Acne scars treatment
Above: Photos of a client before and after acne scar treatment at Dr Bob Clinic. Consent obtained for use of image. Photos are for reference only, individual results may vary.
Schedule an appointment
Acne is an extremely common condition affecting up to four out of five adolescents to a certain degree. Acne is characterised and caused by several pathophysiologic factors including Propionibacterium acnes activity, overproduction of sebum, androgenic stimuli, follicular hyperkeratinisation, cell-mediated inflammatory response, and cytokine activation.
Inflammatory acne lesions potentially result in permanent scars. Scarring occurs early in acne and may affect some 95 percent of patients with this disease, depending on the severity and delay before treatment.
There are three different classifications of acne scars: atrophic, hypertrophic, or keloidal. Atrophic acne scarring happens to be the most common type, and is an unfortunate long term complication of acne vulgaris.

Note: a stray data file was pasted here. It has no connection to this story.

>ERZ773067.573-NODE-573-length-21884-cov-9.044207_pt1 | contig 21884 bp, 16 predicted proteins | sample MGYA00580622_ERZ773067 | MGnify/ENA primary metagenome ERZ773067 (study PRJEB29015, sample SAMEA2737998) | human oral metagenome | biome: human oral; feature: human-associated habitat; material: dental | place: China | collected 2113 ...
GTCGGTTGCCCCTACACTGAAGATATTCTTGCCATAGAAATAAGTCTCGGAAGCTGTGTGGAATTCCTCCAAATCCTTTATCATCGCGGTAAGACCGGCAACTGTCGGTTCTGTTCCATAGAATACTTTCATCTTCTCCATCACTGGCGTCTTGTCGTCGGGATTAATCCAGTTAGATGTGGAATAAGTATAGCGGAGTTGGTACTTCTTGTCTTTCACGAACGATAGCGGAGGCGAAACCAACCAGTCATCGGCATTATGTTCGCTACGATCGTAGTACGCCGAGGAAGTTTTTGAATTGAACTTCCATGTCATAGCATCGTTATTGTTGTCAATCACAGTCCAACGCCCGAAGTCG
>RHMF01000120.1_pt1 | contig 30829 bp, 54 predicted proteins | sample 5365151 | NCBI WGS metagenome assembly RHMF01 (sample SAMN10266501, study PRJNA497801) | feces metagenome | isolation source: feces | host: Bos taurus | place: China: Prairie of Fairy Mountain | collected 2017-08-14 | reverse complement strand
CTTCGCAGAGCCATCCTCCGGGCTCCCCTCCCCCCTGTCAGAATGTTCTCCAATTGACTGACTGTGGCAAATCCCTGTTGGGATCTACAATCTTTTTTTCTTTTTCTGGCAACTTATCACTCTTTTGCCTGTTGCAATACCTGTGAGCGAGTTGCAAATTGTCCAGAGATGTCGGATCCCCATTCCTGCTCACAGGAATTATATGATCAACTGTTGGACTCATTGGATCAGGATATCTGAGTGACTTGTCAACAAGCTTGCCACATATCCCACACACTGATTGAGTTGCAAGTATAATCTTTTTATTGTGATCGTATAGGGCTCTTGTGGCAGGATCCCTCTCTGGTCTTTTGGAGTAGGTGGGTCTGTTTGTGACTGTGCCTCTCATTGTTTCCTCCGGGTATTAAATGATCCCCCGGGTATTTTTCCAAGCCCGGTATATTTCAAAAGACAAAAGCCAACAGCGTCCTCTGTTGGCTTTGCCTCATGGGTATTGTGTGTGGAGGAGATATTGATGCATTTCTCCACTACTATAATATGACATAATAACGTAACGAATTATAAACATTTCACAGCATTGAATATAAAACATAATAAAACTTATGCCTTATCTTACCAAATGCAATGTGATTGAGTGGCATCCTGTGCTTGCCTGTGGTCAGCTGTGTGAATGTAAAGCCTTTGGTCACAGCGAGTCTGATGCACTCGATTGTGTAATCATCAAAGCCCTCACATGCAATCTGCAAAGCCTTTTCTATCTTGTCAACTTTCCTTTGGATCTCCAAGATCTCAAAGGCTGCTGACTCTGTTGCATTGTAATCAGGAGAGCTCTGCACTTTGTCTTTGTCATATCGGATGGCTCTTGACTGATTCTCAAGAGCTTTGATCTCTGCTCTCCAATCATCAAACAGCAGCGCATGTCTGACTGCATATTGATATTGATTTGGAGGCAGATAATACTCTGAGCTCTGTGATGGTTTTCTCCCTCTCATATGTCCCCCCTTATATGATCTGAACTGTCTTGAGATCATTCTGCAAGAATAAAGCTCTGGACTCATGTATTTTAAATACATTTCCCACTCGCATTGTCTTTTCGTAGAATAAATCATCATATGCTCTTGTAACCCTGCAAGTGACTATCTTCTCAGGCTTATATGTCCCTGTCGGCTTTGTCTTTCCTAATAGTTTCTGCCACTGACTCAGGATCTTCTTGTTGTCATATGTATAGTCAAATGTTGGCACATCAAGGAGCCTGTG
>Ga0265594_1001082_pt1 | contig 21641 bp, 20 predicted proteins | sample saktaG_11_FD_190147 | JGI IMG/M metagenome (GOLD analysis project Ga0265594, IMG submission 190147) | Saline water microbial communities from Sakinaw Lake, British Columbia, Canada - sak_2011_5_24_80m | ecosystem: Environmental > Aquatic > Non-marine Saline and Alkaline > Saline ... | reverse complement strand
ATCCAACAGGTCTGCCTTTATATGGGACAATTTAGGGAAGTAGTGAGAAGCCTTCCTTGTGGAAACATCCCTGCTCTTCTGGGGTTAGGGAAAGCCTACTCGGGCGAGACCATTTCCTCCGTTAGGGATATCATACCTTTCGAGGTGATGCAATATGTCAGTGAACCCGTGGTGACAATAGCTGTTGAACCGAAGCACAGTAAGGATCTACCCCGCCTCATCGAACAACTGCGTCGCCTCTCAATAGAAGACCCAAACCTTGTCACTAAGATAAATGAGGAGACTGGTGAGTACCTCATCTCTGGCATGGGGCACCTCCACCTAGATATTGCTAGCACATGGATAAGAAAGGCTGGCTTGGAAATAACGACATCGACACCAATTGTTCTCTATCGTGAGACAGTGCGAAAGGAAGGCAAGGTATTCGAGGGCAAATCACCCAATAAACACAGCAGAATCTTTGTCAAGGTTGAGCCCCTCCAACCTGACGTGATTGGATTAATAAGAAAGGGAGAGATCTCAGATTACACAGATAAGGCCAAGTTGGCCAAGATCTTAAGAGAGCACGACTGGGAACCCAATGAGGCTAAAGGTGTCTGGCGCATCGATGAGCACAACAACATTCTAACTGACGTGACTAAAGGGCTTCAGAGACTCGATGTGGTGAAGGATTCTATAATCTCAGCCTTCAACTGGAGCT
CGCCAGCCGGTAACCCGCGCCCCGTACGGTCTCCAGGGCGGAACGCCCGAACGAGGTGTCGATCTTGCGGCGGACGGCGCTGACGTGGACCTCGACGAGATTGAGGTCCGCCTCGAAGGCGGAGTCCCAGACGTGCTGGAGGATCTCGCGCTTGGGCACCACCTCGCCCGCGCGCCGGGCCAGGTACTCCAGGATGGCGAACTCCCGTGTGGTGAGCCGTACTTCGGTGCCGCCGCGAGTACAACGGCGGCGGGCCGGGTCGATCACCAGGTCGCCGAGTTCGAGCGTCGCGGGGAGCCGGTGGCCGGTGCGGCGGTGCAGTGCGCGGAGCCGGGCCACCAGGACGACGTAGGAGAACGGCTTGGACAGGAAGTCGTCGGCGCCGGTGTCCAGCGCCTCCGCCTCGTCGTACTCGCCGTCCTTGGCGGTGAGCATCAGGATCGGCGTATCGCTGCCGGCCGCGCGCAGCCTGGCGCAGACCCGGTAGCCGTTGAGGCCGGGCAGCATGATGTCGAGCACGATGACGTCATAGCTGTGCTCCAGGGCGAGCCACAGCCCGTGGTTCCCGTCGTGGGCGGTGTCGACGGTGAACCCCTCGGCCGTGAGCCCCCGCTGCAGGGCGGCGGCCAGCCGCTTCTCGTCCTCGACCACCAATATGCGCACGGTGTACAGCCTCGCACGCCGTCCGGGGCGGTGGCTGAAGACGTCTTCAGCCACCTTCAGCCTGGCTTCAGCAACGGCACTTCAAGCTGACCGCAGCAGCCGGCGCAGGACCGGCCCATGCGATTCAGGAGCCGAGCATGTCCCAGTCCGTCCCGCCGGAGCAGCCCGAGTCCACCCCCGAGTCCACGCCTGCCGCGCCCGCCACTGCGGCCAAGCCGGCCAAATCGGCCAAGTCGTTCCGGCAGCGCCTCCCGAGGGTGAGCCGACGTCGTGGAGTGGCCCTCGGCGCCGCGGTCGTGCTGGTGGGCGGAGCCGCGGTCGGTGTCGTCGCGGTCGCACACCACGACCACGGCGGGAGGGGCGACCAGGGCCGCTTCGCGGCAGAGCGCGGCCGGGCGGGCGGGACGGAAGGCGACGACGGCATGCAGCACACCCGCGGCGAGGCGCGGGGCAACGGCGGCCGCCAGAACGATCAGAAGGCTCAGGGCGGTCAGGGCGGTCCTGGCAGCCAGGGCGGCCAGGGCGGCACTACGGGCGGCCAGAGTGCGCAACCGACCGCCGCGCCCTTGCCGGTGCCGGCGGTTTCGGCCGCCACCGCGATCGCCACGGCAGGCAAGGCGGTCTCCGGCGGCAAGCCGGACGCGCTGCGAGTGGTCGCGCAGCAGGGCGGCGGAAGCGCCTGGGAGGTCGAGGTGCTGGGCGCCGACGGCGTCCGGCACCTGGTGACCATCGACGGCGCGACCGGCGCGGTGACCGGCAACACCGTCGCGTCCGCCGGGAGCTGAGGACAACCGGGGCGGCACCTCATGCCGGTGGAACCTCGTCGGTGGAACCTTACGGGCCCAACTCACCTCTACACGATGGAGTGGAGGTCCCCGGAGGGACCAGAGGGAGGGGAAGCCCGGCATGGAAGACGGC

Atrophic acne scars significantly impacts quality of life, and proves to be a therapeutic challenge for physicians. The pathogenesis of atrophic acne scarring is most likely related to inflammatory mediators and enzymatic degradation of collagen fibers and subcutaneous fat.
The most basic and practical system further divides atrophic acne scars into three main types: ice pick, rolling, and boxcar scars.
A range of options are available for the treatment of acne scarring, including chemical peeling, microdermabrasion, skin laser treatment, dermal fillers, subcision, and combined therapy. Various modalities are used to treat acne scars, but their limited efficacy and problematic side effects have restricted their application.
In order to achieve optimal treatment for acne scars, we need to consider which treatment offers the most satisfactory result. In this article, I will explain the different modalities for treatment of acne scars. I hope that you will find it educational, and will help you in making the decision together with your doctor on how to achieve the best outcome for your skin concern.
Silkpeel Dermalinfusion (Diamond Glow)
Dermabrasion was among the first major development in the treatment of acne scars. Dermabrasion is a skin resurfacing technique that mechanically ablates damaged skin thereby promoting re-epithelialization.
Silkpeel Dermalinfusion (Diamond Glow), a more superficial variation of dermabrasion, removes the superficial layers of the epidermis, accelerating the natural process of exfoliation. The system also delivers skin specific topical solutions to address multiple skin concerns including pigmentation, acne and wrinkles.